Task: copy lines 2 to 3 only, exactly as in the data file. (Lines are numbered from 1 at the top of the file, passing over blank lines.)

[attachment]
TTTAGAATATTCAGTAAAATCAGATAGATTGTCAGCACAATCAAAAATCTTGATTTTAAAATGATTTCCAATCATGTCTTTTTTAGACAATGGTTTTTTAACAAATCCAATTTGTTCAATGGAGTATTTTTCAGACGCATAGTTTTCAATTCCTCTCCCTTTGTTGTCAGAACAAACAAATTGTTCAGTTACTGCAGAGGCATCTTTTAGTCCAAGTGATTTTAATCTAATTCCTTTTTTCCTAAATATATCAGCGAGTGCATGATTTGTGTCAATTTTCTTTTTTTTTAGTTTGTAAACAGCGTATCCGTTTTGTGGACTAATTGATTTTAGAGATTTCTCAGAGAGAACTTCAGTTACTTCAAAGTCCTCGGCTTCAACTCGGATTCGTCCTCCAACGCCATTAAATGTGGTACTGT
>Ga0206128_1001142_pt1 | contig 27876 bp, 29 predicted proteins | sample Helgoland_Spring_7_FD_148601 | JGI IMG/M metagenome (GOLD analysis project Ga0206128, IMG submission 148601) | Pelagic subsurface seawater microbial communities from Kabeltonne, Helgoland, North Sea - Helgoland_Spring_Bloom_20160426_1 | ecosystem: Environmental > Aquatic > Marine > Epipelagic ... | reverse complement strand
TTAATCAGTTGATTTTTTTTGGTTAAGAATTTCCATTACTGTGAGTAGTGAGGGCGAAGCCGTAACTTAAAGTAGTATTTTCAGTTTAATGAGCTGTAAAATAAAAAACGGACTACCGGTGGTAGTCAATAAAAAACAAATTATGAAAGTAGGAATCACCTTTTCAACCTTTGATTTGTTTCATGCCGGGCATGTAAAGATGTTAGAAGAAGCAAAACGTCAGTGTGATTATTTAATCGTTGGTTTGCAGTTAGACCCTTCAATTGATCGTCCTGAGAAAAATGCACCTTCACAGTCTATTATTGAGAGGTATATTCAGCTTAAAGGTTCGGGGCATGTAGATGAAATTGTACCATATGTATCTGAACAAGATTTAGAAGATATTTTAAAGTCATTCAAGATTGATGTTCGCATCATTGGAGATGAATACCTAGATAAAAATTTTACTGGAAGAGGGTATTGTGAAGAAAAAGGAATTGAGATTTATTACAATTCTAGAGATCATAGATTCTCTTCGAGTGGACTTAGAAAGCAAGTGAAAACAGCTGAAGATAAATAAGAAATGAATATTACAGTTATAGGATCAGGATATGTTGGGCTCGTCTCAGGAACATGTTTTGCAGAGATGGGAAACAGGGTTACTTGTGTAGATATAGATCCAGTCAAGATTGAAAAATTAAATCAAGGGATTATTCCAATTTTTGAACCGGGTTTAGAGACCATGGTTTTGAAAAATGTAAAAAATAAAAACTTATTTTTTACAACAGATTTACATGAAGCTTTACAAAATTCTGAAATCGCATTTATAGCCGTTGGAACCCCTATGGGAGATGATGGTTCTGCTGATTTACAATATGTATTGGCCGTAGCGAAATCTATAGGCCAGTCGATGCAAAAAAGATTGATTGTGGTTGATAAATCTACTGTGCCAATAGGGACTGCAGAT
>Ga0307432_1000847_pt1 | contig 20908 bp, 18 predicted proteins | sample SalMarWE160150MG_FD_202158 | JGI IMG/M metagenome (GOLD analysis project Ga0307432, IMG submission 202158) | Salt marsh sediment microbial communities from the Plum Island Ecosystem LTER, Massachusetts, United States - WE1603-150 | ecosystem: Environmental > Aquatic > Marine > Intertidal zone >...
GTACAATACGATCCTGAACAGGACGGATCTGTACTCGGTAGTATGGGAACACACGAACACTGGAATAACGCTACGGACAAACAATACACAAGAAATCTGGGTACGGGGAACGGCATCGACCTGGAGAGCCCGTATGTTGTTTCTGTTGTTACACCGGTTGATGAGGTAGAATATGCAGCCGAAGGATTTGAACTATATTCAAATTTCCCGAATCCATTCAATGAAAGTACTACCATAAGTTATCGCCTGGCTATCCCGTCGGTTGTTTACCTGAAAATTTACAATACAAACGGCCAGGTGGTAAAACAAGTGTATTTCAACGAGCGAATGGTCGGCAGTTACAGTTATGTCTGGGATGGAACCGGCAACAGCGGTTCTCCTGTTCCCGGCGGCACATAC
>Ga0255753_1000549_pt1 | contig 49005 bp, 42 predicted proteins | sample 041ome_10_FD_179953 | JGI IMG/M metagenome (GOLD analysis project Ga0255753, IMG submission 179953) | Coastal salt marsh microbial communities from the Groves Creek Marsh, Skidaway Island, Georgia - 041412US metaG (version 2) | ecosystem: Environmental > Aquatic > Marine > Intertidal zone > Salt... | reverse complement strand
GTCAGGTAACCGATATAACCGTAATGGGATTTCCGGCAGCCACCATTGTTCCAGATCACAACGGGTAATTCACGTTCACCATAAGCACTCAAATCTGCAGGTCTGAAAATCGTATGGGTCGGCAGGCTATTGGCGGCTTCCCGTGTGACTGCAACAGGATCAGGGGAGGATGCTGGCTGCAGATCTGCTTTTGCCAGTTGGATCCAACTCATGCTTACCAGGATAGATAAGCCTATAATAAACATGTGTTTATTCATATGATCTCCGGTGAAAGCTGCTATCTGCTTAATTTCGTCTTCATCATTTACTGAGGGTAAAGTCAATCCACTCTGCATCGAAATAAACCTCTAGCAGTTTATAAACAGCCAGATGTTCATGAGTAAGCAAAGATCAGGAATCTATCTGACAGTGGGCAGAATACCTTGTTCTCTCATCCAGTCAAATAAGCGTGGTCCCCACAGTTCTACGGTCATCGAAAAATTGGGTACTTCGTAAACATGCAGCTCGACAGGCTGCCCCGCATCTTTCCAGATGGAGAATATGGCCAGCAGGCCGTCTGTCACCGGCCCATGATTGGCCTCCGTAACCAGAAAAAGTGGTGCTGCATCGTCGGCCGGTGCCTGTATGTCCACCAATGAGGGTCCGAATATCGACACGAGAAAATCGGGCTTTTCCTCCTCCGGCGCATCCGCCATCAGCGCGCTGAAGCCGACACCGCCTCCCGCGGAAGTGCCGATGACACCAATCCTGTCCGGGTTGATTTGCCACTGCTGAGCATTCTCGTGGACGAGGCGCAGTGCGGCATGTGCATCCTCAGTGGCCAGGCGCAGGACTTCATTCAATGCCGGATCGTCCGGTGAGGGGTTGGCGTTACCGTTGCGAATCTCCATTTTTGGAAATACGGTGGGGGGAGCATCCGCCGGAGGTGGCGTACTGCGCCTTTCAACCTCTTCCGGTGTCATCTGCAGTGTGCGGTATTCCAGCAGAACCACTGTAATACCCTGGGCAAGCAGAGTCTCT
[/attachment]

>Ga0206128_1001142_pt1 | contig 27876 bp, 29 predicted proteins | sample Helgoland_Spring_7_FD_148601 | JGI IMG/M metagenome (GOLD analysis project Ga0206128, IMG submission 148601) | Pelagic subsurface seawater microbial communities from Kabeltonne, Helgoland, North Sea - Helgoland_Spring_Bloom_20160426_1 | ecosystem: Environmental > Aquatic > Marine > Epipelagic ... | reverse complement strand
TTAATCAGTTGATTTTTTTTGGTTAAGAATTTCCATTACTGTGAGTAGTGAGGGCGAAGCCGTAACTTAAAGTAGTATTTTCAGTTTAATGAGCTGTAAAATAAAAAACGGACTACCGGTGGTAGTCAATAAAAAACAAATTATGAAAGTAGGAATCACCTTTTCAACCTTTGATTTGTTTCATGCCGGGCATGTAAAGATGTTAGAAGAAGCAAAACGTCAGTGTGATTATTTAATCGTTGGTTTGCAGTTAGACCCTTCAATTGATCGTCCTGAGAAAAATGCACCTTCACAGTCTATTATTGAGAGGTATATTCAGCTTAAAGGTTCGGGGCATGTAGATGAAATTGTACCATATGTATCTGAACAAGATTTAGAAGATATTTTAAAGTCATTCAAGATTGATGTTCGCATCATTGGAGATGAATACCTAGATAAAAATTTTACTGGAAGAGGGTATTGTGAAGAAAAAGGAATTGAGATTTATTACAATTCTAGAGATCATAGATTCTCTTCGAGTGGACTTAGAAAGCAAGTGAAAACAGCTGAAGATAAATAAGAAATGAATATTACAGTTATAGGATCAGGATATGTTGGGCTCGTCTCAGGAACATGTTTTGCAGAGATGGGAAACAGGGTTACTTGTGTAGATATAGATCCAGTCAAGATTGAAAAATTAAATCAAGGGATTATTCCAATTTTTGAACCGGGTTTAGAGACCATGGTTTTGAAAAATGTAAAAAATAAAAACTTATTTTTTACAACAGATTTACATGAAGCTTTACAAAATTCTGAAATCGCATTTATAGCCGTTGGAACCCCTATGGGAGATGATGGTTCTGCTGATTTACAATATGTATTGGCCGTAGCGAAATCTATAGGCCAGTCGATGCAAAAAAGATTGATTGTGGTTGATAAATCTACTGTGCCAATAGGGACTGCAGAT